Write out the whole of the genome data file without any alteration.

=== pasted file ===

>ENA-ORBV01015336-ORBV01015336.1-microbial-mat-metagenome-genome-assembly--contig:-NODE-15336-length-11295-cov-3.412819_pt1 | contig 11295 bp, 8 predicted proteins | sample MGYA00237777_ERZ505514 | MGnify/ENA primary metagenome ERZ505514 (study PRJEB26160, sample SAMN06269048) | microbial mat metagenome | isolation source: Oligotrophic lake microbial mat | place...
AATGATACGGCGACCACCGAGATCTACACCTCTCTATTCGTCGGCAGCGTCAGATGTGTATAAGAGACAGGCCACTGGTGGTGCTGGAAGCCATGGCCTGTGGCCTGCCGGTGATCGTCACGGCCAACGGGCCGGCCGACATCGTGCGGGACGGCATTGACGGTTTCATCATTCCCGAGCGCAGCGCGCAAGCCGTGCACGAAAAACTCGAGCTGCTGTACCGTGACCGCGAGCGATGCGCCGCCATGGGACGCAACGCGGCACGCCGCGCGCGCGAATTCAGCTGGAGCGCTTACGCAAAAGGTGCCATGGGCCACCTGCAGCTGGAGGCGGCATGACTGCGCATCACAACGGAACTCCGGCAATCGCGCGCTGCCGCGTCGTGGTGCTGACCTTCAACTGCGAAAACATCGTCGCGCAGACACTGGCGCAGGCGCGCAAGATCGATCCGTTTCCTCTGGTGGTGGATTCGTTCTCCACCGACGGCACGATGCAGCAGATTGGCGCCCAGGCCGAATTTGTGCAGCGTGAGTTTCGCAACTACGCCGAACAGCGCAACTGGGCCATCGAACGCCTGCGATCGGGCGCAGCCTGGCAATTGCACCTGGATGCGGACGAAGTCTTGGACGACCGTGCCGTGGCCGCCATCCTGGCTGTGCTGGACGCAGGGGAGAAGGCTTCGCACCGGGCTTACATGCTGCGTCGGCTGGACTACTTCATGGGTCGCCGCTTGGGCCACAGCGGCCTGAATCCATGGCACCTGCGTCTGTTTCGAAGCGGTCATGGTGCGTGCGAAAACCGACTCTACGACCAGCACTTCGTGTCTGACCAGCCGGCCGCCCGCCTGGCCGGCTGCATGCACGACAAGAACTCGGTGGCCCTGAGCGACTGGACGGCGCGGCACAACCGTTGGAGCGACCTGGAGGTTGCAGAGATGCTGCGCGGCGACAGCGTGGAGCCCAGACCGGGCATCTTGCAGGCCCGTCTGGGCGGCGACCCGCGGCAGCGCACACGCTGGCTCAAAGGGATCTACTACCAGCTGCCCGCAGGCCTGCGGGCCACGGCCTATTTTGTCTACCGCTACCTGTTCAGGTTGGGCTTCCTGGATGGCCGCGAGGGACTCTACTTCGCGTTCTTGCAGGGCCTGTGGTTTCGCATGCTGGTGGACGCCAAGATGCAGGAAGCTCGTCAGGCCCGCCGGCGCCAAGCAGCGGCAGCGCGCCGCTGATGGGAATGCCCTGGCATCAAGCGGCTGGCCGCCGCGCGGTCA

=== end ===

>ENA-ORBV01015336-ORBV01015336.1-microbial-mat-metagenome-genome-assembly--contig:-NODE-15336-length-11295-cov-3.412819_pt1 | contig 11295 bp, 8 predicted proteins | sample MGYA00237777_ERZ505514 | MGnify/ENA primary metagenome ERZ505514 (study PRJEB26160, sample SAMN06269048) | microbial mat metagenome | isolation source: Oligotrophic lake microbial mat | place...
AATGATACGGCGACCACCGAGATCTACACCTCTCTATTCGTCGGCAGCGTCAGATGTGTATAAGAGACAGGCCACTGGTGGTGCTGGAAGCCATGGCCTGTGGCCTGCCGGTGATCGTCACGGCCAACGGGCCGGCCGACATCGTGCGGGACGGCATTGACGGTTTCATCATTCCCGAGCGCAGCGCGCAAGCCGTGCACGAAAAACTCGAGCTGCTGTACCGTGACCGCGAGCGATGCGCCGCCATGGGACGCAACGCGGCACGCCGCGCGCGCGAATTCAGCTGGAGCGCTTACGCAAAAGGTGCCATGGGCCACCTGCAGCTGGAGGCGGCATGACTGCGCATCACAACGGAACTCCGGCAATCGCGCGCTGCCGCGTCGTGGTGCTGACCTTCAACTGCGAAAACATCGTCGCGCAGACACTGGCGCAGGCGCGCAAGATCGATCCGTTTCCTCTGGTGGTGGATTCGTTCTCCACCGACGGCACGATGCAGCAGATTGGCGCCCAGGCCGAATTTGTGCAGCGTGAGTTTCGCAACTACGCCGAACAGCGCAACTGGGCCATCGAACGCCTGCGATCGGGCGCAGCCTGGCAATTGCACCTGGATGCGGACGAAGTCTTGGACGACCGTGCCGTGGCCGCCATCCTGGCTGTGCTGGACGCAGGGGAGAAGGCTTCGCACCGGGCTTACATGCTGCGTCGGCTGGACTACTTCATGGGTCGCCGCTTGGGCCACAGCGGCCTGAATCCATGGCACCTGCGTCTGTTTCGAAGCGGTCATGGTGCGTGCGAAAACCGACTCTACGACCAGCACTTCGTGTCTGACCAGCCGGCCGCCCGCCTGGCCGGCTGCATGCACGACAAGAACTCGGTGGCCCTGAGCGACTGGACGGCGCGGCACAACCGTTGGAGCGACCTGGAGGTTGCAGAGATGCTGCGCGGCGACAGCGTGGAGCCCAGACCGGGCATCTTGCAGGCCCGTCTGGGCGGCGACCCGCGGCAGCGCACACGCTGGCTCAAAGGGATCTACTACCAGCTGCCCGCAGGCCTGCGGGCCACGGCCTATTTTGTCTACCGCTACCTGTTCAGGTTGGGCTTCCTGGATGGCCGCGAGGGACTCTACTTCGCGTTCTTGCAGGGCCTGTGGTTTCGCATGCTGGTGGACGCCAAGATGCAGGAAGCTCGTCAGGCCCGCCGGCGCCAAGCAGCGGCAGCGCGCCGCTGATGGGAATGCCCTGGCATCAAGCGGCTGGCCGCCGCGCGGTCA